Tuesday, March 15, 2005

Judge refuses to reduce
prison time for Kahapea

A judge has shot down convicted city housing official Michael Kahapea's request to reconsider the 50-year sentence for the theft of nearly $5.8 million from the Ewa Villages relocation project.

Former city official Michael Kahapea is serving 50 years for the Ewa Villages scam.

Circuit Judge Reynaldo Graulty, who presided over Kahapea's eight-week trial in the summer of 2000, ruled yesterday that despite the 4 1/2 years that have passed since the trial, he still believes the sentence was appropriate.

"The court's sentence on Oct. 19, 2000, took into account everything he had done -- the fact that he was the mastermind and came up with a universal scheme of theft, bribery and seduction in order to satisfy his personal needs," Graulty said. "There were no mitigating factors in this case."

Kahapea was convicted in August 2000 for masterminding a scheme in which the city paid nearly $5.8 million to bogus moving companies owned by Kahapea's friends and family for work that was never done or was performed at inflated prices. A portion of the money was kicked back to Kahapea, who spent it on gambling trips to Las Vegas or at local hostess bars.

Kahapea had also pleaded guilty to stealing hundreds of thousands of dollars from city relocation projects at Middle Street and West Loch and to stealing $200,000 from coin-operated laundry machines at two city housing projects.

Kahapea was convicted of 48 counts, and Graulty ordered him to serve consecutive 10-year terms on each of five counts of first-degree theft, with the remaining terms concurrent.

Defense attorney Reginald Minn said Kahapea's sentence should be proportionate to lesser sentences received by defendants in similar cases involving theft of public funds.

Kahapea's sentence is more than twice that of 20-year terms imposed on defendants convicted of violent felonies such as manslaughter and armed robbery, Minn argued.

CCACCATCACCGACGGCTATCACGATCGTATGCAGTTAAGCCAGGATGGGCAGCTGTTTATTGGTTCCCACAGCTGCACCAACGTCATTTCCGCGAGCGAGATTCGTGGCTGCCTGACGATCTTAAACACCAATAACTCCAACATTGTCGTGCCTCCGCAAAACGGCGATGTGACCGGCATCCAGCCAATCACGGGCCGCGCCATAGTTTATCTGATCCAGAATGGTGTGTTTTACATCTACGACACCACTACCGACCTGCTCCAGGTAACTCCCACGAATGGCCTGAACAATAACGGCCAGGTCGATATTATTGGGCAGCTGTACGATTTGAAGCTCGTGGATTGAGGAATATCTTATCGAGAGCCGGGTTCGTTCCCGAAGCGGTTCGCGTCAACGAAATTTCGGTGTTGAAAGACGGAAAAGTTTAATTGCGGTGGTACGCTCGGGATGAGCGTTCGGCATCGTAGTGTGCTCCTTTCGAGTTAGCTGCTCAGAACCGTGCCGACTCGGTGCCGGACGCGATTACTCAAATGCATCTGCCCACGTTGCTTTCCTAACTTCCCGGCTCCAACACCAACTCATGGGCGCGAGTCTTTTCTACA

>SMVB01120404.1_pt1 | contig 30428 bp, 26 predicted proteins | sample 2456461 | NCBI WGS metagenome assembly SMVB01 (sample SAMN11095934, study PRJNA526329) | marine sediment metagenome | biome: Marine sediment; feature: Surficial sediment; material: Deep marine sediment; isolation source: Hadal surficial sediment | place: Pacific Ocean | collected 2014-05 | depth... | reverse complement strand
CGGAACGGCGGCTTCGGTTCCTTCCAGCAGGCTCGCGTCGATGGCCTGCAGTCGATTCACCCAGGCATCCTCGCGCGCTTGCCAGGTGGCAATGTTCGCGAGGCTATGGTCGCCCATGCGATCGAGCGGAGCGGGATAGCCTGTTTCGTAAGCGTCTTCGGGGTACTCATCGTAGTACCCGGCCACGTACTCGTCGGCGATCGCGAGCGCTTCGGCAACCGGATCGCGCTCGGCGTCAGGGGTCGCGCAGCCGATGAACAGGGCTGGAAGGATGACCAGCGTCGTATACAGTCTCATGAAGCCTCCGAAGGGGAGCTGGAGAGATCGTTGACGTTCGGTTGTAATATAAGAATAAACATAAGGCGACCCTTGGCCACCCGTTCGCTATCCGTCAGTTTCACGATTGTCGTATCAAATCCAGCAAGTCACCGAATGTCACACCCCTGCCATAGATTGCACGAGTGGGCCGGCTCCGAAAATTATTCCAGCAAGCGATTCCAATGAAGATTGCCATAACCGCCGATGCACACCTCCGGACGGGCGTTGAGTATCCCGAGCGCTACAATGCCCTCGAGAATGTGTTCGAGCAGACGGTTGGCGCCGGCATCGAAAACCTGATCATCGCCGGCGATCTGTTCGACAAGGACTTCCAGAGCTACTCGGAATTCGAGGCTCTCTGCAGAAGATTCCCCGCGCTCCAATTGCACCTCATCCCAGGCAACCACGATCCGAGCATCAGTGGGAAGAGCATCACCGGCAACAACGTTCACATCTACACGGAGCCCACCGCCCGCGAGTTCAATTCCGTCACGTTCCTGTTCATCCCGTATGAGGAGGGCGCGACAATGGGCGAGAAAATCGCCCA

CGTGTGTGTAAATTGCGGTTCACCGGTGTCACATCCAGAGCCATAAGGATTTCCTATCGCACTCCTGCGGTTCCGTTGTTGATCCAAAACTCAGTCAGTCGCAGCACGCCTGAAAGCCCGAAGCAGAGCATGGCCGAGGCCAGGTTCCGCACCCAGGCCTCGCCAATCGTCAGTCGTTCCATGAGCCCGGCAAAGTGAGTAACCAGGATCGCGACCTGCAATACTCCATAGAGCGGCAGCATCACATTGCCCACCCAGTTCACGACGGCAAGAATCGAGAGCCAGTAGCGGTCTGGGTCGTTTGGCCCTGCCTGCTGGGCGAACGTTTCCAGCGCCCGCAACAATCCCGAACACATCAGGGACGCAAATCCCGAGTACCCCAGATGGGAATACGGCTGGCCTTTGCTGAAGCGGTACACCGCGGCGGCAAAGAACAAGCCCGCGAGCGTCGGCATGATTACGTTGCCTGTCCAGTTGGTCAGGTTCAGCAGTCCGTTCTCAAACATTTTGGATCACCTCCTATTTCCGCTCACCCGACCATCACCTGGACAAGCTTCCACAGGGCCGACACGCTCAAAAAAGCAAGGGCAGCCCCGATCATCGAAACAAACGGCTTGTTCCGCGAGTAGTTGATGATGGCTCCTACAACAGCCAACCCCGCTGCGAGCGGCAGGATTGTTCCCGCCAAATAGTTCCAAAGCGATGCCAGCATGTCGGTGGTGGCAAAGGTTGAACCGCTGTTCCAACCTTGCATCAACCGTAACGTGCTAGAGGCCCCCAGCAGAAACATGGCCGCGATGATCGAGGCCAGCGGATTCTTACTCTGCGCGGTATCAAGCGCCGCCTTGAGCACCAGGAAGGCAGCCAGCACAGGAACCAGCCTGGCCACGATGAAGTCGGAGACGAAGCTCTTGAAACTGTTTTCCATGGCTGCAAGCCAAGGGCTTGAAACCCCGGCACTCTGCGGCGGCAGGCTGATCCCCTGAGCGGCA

Deputy Prosecutor Randall Lee opposed a reduction, arguing that in the property crime cases cited by the defense, the defendants all took responsibility, cooperated and expressed remorse. At trial, Kahapea maintained that he did not steal any money and that the money was used to clean up toxic waste buried at the Ewa Villages property.

For Kahapea to now apologize to the court and ask to be treated similarly to other defendants is "too little, too late," Lee said.

Kahapea apologized to the court yesterday for the first time since his conviction and asked for a chance to make amends. He did not testify at trial and had declined to address the court at his sentencing because he was planning on appealing his conviction.

"I'd like to apologize to the community, my family and friends for my part in the Ewa Villages situation," said Kahapea, wearing brown Halawa garb and foot shackles.

"When I reflect on the past eight years, I realized I failed completely in the trust given me by the community, my family and friends."

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